So if you find a scene that you think has potential, don’t hesitate from coming back specially to get that shot. Also, another small piece of advice – avoid shooting landscapes during the afternoon. The light is harsh and extra bright and often causes harsh shadows that are in no way desirable.

 

TIP 3: Perspective and depth…
Including a person/animal/object gives an illustration of the size which adds a wow factor to the photograph. Try and include one of the above in your photograph to emphasize the size and expanse of the landscape. But be careful not to clutter your frame. Keep it as clean as possible.

 

 

 

Photo by darkmatter

 

Photo by Tambako_the_Jaguar

 

 

TIP 4: Foreground, Background and the split called the Horizon…
Lets illustrate this one with examples. If you have an interesting foreground and a relatively bland sky, place the horizon towards the upper third of the frame and emphasize the foreground. If you see an interesting cloud formation, and the foreground is nothing special, place the horizon towards the bottom of the frame and capture the clouds. And contrary to popular opinion, the horizon in the centre CAN give some striking results, but not always.
Also, when you spot an interesting scene, don’t just get your camera out, put it to your eye and start clicking. Look for an interesting point of view. Lie down, or look for high vantage point. MAKE AN EFFORT!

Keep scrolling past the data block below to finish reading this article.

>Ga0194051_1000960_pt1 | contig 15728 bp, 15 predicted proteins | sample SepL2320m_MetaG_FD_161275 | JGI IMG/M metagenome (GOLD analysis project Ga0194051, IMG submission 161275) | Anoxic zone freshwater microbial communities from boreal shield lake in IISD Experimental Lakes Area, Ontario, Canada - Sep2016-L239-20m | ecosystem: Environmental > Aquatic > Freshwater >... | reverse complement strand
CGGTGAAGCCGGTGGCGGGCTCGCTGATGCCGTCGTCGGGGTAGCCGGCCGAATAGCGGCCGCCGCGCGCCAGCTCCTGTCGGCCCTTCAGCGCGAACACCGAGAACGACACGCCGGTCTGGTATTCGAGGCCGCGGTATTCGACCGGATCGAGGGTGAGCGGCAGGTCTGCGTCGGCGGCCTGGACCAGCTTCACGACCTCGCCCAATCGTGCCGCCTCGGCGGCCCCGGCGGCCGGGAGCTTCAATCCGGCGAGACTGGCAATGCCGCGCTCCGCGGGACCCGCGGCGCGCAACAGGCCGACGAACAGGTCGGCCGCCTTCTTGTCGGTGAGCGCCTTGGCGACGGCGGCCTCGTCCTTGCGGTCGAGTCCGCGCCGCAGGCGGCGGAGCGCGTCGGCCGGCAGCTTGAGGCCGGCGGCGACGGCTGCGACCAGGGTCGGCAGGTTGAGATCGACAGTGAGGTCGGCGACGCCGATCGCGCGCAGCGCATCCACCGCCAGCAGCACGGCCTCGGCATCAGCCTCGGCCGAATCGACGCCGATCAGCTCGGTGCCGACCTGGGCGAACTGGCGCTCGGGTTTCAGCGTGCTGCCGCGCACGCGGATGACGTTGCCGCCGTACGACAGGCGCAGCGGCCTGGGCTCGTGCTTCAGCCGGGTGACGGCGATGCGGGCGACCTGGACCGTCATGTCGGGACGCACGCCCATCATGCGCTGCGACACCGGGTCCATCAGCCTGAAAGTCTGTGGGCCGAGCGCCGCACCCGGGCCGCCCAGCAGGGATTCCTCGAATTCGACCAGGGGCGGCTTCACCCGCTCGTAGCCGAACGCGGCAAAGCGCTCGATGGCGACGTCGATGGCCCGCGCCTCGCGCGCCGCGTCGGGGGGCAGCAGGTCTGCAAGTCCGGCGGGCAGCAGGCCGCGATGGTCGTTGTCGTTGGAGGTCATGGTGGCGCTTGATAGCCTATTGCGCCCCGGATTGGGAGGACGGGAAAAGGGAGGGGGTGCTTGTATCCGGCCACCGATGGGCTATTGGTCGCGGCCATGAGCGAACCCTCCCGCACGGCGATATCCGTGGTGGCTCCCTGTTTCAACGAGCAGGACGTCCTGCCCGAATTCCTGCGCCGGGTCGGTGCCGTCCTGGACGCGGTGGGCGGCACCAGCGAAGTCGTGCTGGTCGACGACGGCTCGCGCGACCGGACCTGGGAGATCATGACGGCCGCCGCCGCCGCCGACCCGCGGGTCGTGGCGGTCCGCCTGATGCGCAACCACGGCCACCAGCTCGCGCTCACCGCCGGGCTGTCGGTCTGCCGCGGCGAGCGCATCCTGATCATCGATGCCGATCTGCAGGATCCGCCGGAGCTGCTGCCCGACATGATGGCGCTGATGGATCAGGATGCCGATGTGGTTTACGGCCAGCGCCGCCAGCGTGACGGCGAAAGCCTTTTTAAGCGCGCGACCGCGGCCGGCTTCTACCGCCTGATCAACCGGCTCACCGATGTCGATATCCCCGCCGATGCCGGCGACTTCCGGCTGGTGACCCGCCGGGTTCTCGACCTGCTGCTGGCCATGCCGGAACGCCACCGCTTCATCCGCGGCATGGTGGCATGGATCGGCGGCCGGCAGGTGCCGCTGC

This photo places the horizon really low, capturing the sunrays filtering through the clouds, and the people towards the bottom right give an idea of the massiveness of the whole scene.

 

 

The horizon here has been placed very appropriately to block out the bland sky and enhance the wonderful foreground. A polarizer was used to take this picture
(Photo by matt.hintsa)

 

 

TIP 5: Focus for the Hyperfocal distance
This refers to the focusing distance beyond which everything will be in sharp focus. As a rough measure, if you’re shooting at f/16, focusing at a distance of 16 feet will lead to max depth of field. It varies from lens to lens however, and it is good to carry a chart that tells you the hyperfocal distance at different apertures. This you can make yourself courtesy the internet :)

TIP 6: Go RAW and HDR
RAW gives the best tonal variations and detail among all formats, since there is no loss of information in compression. If you have the option, shoot in RAW.
Also, HDR (High Dynamic Range) has gained immense popularity, and rightly too. HDR allows you to get amazing detail in shadows and highlights both, and is easy to do with today’s software.

 

 

HDR Photo by etrusia_uk

 

 

Landscape photography is an endless discussion. But the above tips will definitely make a difference in your pictures. And of course, practice makes perfect. If I missed anything important, please feel free to add it in the comments!